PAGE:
Horse health – the basics
The horse is a majestic animal and part of being a responsible owner is to provide them with quality care and attention. While it can seem time-consuming, spending time with your horse and keeping an eye on their general health will not only make their life a long and happy one, it will also reduce veterinary bills.
According to Agriculture Victoria, the basic requirements for caring for horses are as follows:
Horses must have access to an adequate amount of good quality feed in the form of roughage (pasture, hay or chaff) to keep them in good body condition. A guide to the amounts to feed is 1-2 kg per 100kg of body weight. You may need to supplementary feed a horse that is being worked regularly or if there is not enough pasture and the horse is losing body condition. Provide a salt lick or mineral block in paddock. Check with your veterinarian for suitable supplementary feeds – grass clippings and many food scraps are not suitable feed as they can cause a horse to become ill.
Clean water must always be available. A dam or self-filling trough is best. Bath tubs, if used, must be checked daily and re-filled if necessary. Dams and self-filling troughs should also be checked frequently. Buckets are not suitable as a permanent water supply as they can be tipped over. As a guide, a horse may drink 25-45 litres per day in hot weather.
Horses need shelter from extremes of sun, wind and rain. Trees or a walk-in shed/stable make suitable shelter. A waterproof rug can be used to protect the horse from cold weather but must be checked daily to ensure it is not rubbing, slipping or leaking.
Horses must have enough space to walk and run around, unless they are exercised daily. Tethering of horses is only acceptable for short periods of time and requires daily supervision and inspection, provision of adequate feed and water, suitable tethering equipment and flat terrain. Horses must not be tethered long-term.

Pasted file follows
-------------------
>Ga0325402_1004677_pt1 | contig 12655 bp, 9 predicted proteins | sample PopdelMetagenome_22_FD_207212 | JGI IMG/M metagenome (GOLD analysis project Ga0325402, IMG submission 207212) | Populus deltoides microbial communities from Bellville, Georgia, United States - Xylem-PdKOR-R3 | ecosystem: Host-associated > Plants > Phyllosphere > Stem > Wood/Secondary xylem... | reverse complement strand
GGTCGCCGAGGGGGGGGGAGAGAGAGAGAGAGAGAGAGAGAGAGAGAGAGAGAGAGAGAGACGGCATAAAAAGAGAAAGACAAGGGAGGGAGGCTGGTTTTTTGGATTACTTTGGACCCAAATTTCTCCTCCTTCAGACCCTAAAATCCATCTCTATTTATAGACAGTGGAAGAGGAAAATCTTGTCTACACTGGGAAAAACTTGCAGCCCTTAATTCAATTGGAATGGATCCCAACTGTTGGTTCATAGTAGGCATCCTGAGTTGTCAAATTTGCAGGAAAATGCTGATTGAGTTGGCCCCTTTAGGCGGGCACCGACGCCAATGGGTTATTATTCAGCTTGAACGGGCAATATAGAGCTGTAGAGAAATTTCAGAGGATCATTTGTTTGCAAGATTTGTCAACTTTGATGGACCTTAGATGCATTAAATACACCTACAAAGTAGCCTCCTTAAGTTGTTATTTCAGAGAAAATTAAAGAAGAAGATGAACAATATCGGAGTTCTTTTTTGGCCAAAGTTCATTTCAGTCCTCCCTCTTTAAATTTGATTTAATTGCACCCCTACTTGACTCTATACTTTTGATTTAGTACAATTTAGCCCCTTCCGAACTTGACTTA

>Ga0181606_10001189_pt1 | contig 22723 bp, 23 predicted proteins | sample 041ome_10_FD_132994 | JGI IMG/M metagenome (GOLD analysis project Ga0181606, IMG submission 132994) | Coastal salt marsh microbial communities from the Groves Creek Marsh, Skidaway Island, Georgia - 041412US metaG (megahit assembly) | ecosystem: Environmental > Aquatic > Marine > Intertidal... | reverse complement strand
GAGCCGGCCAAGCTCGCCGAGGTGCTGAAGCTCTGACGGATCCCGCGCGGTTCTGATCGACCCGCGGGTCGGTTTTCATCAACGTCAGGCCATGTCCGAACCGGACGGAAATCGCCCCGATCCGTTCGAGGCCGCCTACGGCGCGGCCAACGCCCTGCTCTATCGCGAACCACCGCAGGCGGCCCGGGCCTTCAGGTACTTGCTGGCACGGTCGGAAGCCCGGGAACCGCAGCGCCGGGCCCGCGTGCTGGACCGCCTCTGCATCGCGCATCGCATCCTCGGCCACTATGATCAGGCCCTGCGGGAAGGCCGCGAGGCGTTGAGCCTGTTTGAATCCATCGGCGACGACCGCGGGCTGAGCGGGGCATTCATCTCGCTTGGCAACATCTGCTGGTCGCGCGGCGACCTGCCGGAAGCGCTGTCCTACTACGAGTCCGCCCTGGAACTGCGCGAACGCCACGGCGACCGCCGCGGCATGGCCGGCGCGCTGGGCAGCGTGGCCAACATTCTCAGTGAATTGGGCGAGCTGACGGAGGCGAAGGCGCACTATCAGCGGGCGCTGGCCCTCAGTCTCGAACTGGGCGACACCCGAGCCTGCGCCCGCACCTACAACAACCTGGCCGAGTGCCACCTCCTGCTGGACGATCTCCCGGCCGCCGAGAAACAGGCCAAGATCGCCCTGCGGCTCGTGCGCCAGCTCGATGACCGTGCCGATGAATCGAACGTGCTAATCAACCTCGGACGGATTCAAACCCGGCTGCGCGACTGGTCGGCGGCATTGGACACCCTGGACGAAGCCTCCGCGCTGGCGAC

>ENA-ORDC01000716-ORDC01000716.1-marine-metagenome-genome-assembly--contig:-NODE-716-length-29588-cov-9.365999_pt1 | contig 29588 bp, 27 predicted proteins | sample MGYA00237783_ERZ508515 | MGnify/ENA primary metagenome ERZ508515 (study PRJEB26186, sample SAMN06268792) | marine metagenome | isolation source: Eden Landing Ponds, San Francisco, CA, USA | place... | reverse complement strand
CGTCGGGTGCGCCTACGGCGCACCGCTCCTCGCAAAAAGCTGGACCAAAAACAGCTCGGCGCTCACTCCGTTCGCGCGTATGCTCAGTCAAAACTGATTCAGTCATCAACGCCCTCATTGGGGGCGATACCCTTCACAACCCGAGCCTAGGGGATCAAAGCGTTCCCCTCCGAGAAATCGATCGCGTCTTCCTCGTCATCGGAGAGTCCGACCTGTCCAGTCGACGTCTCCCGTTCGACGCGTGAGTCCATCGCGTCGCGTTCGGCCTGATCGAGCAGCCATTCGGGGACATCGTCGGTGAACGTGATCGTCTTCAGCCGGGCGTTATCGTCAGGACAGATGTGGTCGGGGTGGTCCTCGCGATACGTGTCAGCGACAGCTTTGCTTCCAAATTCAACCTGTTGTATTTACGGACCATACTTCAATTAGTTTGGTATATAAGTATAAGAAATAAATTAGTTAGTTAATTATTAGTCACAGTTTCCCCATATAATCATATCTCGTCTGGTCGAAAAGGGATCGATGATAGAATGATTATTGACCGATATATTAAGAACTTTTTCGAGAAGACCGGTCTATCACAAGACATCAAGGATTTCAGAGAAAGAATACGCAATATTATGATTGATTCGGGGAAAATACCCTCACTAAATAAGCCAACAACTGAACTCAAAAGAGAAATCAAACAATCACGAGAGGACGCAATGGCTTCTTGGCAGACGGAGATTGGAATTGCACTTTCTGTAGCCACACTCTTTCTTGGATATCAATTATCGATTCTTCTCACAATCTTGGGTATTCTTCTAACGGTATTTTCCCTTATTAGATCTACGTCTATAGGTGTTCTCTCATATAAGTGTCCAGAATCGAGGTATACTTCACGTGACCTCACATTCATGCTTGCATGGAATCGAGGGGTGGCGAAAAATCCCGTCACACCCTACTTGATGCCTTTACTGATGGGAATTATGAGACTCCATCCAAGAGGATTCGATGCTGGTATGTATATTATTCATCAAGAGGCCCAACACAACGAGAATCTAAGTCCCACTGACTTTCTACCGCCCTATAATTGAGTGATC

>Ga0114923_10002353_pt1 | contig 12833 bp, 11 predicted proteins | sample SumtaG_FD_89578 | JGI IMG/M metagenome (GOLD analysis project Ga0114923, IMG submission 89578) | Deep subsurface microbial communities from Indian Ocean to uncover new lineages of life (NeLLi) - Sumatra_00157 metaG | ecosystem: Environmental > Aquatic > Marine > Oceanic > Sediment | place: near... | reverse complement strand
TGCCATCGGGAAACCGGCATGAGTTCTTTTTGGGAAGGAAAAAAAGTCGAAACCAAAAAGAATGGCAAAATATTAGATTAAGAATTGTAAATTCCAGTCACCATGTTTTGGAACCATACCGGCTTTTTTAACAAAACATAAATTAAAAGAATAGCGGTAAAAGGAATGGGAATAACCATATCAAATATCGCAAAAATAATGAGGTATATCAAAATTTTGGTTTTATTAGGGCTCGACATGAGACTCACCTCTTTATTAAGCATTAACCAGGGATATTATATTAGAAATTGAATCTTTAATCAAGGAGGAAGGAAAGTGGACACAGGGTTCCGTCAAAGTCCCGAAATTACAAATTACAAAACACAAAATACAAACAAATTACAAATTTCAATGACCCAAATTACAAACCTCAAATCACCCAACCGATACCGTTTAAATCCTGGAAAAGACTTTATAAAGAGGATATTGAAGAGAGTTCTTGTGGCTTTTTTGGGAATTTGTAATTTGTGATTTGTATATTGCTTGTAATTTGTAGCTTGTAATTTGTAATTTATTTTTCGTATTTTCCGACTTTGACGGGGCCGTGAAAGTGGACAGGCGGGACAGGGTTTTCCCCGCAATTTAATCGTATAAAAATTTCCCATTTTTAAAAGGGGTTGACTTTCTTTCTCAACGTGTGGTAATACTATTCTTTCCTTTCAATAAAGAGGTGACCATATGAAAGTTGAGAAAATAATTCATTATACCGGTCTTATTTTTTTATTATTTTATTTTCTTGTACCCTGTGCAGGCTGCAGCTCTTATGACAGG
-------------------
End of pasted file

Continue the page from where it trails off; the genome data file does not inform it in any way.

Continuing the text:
Fences must be kept in good repair to prevent injury and escape. Remove rubbish and weeds regularly to prevent injury to the horse. Be aware to prevent threats such as loose wire or attractions such as a neighbouring horse that can cause a horse to be injured by a fence.
General health care
Have a farrier trim the hooves every 6-8 weeks to prevent them chipping or becoming too long and uncomfortable for the horse. Shoes are only needed if the horse is to be ridden on hard or rocky ground.
Teeth need to be checked by a veterinary dentist at least once a year for a horse kept in a paddock. If not treated, they can become sharp and cause pain and mouth injuries. Horses under the age of five, or those fed grain, need a dental check at least once every 3-6 months.
Worm your horse regularly to prevent worms building up in the stomach and intestines. Many worming pastes require use every 6-8 weeks. Follow the directions on the product as dosage frequency and amounts vary. Reducing the build-up of manure in your horse's paddock is also a simple way to reduce worm contamination of pastures.
A veterinarian should vaccinate your horse for diseases such as tetanus, viral respiratory disease and strangles. Your veterinarian will advise what your horse should be vaccinated for and how often.
Do not let your horse get too fat or too thin. As a guide, if the ribs are showing it means the horse is too thin. A round rump, big belly and crested neck means the horse is too fat. Ideally ribs should be able to be felt but not be seen.
Regular grooming will alert you to changes in your horse’s health and will accustom your horse to being handled. You should also have your horses checked regularly by a veterinarian.
Horse owners find it helpful to use a specialist equine veterinarian to look after their horse’s health. Many of these veterinarians are members of Equine Veterinarians Australia (EVA), a special interest group of the Australian Veterinary Association.
EVA is the representative body for equine veterinarians in Australia, offering membership to veterinarians who treat horses as part of their practice. With an emphasis on providing the support members need to remain at the forefront of equine veterinary medicine, EVA also represents the interests of members to governments and equine industry groups.
EVA maintains strong links with both equine organisations and horse owners. An important role for EVA is providing advice and information to the people who care for horses to ensure that Australian horses enjoy the best possible health and welfare.